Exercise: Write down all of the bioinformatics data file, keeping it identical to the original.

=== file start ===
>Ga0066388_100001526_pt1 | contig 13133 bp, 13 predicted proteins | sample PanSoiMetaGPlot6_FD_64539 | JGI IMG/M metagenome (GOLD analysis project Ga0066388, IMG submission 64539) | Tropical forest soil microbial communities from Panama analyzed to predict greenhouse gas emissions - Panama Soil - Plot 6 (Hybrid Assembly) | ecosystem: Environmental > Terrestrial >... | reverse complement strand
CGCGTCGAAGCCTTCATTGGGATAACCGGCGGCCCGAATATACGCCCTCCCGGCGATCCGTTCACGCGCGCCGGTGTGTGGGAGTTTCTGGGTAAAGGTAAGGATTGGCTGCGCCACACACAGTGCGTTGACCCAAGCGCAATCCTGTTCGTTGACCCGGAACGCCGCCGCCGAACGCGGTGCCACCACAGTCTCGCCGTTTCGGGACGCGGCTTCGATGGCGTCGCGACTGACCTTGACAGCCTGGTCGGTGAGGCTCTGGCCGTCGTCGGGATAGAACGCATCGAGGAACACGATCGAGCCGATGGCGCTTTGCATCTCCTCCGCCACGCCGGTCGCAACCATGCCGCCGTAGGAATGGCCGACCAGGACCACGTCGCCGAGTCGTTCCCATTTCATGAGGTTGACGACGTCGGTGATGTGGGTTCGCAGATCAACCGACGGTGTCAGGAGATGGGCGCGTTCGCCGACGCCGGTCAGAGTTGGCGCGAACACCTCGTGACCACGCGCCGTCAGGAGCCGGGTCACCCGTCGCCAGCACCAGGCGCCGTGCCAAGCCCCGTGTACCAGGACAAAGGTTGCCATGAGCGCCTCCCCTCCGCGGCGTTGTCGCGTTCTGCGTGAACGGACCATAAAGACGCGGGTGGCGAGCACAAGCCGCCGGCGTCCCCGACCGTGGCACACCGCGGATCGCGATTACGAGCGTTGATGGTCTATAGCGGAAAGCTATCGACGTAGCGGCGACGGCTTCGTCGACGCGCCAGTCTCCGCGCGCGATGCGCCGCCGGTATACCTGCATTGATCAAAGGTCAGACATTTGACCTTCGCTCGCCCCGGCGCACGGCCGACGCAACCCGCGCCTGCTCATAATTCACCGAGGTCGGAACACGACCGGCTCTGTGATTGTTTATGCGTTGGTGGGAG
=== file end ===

>Ga0066388_100001526_pt1 | contig 13133 bp, 13 predicted proteins | sample PanSoiMetaGPlot6_FD_64539 | JGI IMG/M metagenome (GOLD analysis project Ga0066388, IMG submission 64539) | Tropical forest soil microbial communities from Panama analyzed to predict greenhouse gas emissions - Panama Soil - Plot 6 (Hybrid Assembly) | ecosystem: Environmental > Terrestrial >... | reverse complement strand
CGCGTCGAAGCCTTCATTGGGATAACCGGCGGCCCGAATATACGCCCTCCCGGCGATCCGTTCACGCGCGCCGGTGTGTGGGAGTTTCTGGGTAAAGGTAAGGATTGGCTGCGCCACACACAGTGCGTTGACCCAAGCGCAATCCTGTTCGTTGACCCGGAACGCCGCCGCCGAACGCGGTGCCACCACAGTCTCGCCGTTTCGGGACGCGGCTTCGATGGCGTCGCGACTGACCTTGACAGCCTGGTCGGTGAGGCTCTGGCCGTCGTCGGGATAGAACGCATCGAGGAACACGATCGAGCCGATGGCGCTTTGCATCTCCTCCGCCACGCCGGTCGCAACCATGCCGCCGTAGGAATGGCCGACCAGGACCACGTCGCCGAGTCGTTCCCATTTCATGAGGTTGACGACGTCGGTGATGTGGGTTCGCAGATCAACCGACGGTGTCAGGAGATGGGCGCGTTCGCCGACGCCGGTCAGAGTTGGCGCGAACACCTCGTGACCACGCGCCGTCAGGAGCCGGGTCACCCGTCGCCAGCACCAGGCGCCGTGCCAAGCCCCGTGTACCAGGACAAAGGTTGCCATGAGCGCCTCCCCTCCGCGGCGTTGTCGCGTTCTGCGTGAACGGACCATAAAGACGCGGGTGGCGAGCACAAGCCGCCGGCGTCCCCGACCGTGGCACACCGCGGATCGCGATTACGAGCGTTGATGGTCTATAGCGGAAAGCTATCGACGTAGCGGCGACGGCTTCGTCGACGCGCCAGTCTCCGCGCGCGATGCGCCGCCGGTATACCTGCATTGATCAAAGGTCAGACATTTGACCTTCGCTCGCCCCGGCGCACGGCCGACGCAACCCGCGCCTGCTCATAATTCACCGAGGTCGGAACACGACCGGCTCTGTGATTGTTTATGCGTTGGTGGGAG